Nissan Announces Autonomous Driving Cars by 2020

By | August 28, 2013
By the year 2020, Nissan motor Co., Ltd. Will be releasing multiple, commercially-viable Autonomous Drive vehicles. Thanks to intensive research with teams from the University of Tokyo, Stanford, Oxford, MIT, and Carnegie Mellon, autonomous driving will become a reality. A dedicated autonomous driving course is under production in Japan and will be finished by the end of 2014's fiscal year. The course will have real-world townscapes to help more fully test the capabilities of the autonomous vehicles than what public roads can provide. These vehicles will be affordable, with Nissan hoping to have the technology available across the entire lineup within just two vehicle generations. "Nissan Motor Company's willingness to question conventional thinking and to drive progress - is what sets us apart. In 2007 I pledged that - by 2010 - Nissan would mass market a zero-emission vehicle. Today, the Nissan Leaf is the best-selling electric vehicle in history. Now I am committing to be ready to introduce a new ground-breaking technology, Autonomous Drive, by 2020, and we are on track to realize it," said CEO Carlos Ghosn.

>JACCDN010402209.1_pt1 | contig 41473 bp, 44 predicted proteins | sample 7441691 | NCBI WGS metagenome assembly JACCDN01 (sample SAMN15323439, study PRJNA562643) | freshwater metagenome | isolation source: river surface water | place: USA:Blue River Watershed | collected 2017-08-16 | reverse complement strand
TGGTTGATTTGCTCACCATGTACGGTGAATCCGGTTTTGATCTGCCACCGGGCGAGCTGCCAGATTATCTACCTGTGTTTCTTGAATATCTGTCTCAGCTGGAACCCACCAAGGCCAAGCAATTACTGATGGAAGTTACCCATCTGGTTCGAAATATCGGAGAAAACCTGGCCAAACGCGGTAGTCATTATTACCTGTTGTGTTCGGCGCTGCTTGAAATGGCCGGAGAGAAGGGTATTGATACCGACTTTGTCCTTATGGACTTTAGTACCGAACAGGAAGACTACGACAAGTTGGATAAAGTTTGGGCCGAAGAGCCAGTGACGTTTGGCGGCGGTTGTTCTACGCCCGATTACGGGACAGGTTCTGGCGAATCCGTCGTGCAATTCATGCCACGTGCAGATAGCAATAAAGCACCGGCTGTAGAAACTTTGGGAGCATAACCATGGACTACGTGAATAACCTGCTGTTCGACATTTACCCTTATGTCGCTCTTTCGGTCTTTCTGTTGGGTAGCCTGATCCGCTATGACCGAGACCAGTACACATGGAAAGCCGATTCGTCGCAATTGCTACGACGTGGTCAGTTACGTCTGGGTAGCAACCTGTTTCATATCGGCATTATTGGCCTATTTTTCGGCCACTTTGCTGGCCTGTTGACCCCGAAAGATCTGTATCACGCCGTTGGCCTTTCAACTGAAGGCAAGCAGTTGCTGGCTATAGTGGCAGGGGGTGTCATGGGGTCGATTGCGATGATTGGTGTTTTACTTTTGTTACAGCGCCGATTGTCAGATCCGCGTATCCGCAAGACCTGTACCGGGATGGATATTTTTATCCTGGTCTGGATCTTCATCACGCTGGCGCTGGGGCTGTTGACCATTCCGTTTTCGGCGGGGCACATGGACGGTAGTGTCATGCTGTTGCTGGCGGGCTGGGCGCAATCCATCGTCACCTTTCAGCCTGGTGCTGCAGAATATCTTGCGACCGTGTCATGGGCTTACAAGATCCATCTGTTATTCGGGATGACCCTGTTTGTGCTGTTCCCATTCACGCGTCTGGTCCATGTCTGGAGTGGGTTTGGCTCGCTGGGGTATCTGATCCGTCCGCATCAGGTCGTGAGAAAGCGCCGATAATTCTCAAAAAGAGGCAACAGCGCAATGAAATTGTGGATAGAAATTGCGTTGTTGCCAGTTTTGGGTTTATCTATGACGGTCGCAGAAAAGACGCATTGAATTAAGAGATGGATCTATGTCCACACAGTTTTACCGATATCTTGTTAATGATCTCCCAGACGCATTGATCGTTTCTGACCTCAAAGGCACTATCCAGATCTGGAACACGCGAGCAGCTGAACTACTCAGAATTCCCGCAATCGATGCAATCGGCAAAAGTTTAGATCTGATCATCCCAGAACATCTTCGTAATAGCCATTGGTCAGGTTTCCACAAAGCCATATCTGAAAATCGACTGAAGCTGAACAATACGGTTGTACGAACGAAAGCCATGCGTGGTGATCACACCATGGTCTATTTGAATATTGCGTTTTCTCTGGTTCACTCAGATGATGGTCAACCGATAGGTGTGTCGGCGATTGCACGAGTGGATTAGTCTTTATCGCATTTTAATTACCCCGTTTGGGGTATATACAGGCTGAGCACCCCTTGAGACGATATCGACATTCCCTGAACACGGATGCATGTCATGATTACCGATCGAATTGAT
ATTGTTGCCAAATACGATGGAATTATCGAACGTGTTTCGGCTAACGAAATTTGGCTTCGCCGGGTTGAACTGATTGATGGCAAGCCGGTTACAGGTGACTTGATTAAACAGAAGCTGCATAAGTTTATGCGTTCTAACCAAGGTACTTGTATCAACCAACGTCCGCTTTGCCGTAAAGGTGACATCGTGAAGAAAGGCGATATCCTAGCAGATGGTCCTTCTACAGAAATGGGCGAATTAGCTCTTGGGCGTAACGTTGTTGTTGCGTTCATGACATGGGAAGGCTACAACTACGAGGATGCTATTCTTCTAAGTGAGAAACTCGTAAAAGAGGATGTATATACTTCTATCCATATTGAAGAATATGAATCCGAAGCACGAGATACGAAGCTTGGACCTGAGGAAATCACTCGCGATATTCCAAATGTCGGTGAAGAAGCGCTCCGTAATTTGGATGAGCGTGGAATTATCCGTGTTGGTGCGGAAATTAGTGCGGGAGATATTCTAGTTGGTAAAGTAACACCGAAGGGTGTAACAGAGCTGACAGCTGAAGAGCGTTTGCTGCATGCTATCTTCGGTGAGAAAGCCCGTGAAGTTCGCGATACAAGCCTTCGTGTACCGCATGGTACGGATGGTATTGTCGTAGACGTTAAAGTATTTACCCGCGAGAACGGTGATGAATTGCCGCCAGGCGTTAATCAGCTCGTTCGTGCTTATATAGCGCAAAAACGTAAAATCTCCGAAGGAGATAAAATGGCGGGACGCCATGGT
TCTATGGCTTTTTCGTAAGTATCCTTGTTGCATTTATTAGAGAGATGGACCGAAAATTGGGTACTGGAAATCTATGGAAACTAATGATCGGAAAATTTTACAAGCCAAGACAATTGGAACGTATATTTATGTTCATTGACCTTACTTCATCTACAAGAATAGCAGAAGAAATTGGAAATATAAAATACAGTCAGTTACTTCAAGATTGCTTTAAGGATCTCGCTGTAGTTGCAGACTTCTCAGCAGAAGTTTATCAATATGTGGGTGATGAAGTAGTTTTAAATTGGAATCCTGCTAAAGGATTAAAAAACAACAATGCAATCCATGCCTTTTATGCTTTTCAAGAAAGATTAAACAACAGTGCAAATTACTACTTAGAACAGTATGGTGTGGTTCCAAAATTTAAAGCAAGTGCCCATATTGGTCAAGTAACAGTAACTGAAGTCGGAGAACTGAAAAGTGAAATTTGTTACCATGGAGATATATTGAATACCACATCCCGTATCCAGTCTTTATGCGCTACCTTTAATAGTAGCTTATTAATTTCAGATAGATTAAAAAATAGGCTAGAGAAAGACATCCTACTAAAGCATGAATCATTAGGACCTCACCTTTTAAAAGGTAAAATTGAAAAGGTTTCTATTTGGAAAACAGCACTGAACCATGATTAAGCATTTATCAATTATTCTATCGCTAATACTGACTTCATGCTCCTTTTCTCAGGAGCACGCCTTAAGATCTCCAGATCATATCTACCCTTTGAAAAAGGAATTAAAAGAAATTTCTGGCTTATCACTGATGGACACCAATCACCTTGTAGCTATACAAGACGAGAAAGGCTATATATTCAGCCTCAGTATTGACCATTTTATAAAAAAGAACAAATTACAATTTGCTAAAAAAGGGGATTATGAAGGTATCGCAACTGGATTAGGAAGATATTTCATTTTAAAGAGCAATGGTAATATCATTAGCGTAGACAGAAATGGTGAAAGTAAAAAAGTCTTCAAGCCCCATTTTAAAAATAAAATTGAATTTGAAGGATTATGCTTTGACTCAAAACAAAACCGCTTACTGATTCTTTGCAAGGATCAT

The autonomous driving technology is an extension of Nissan's Safety Shield. This technology monitors a 360-degree view around the vehicle for risks, giving a warning to the driver of potential dangers, and it can even take action if necessary. It can be integrated with on-board navigation so the vehicle knows which turns will get it to its desired destination. Around 93 percent of all accidents in the United States are the cause of human error, with the majority because of distracted driving. Autonomous driving can detect and respond to these situations, keeping those involved safe from injuries. Car fatalities account for the number one reason for deaths between 4 to 34 year olds. Autonomous Drive from Nissan is not only helpful in preventing accidents, it provides more mobility and independence for those with disabilities or those of old age. Because it requires less driver input than non-autonomous vehicles, it can mean independence for all. Source: Nissan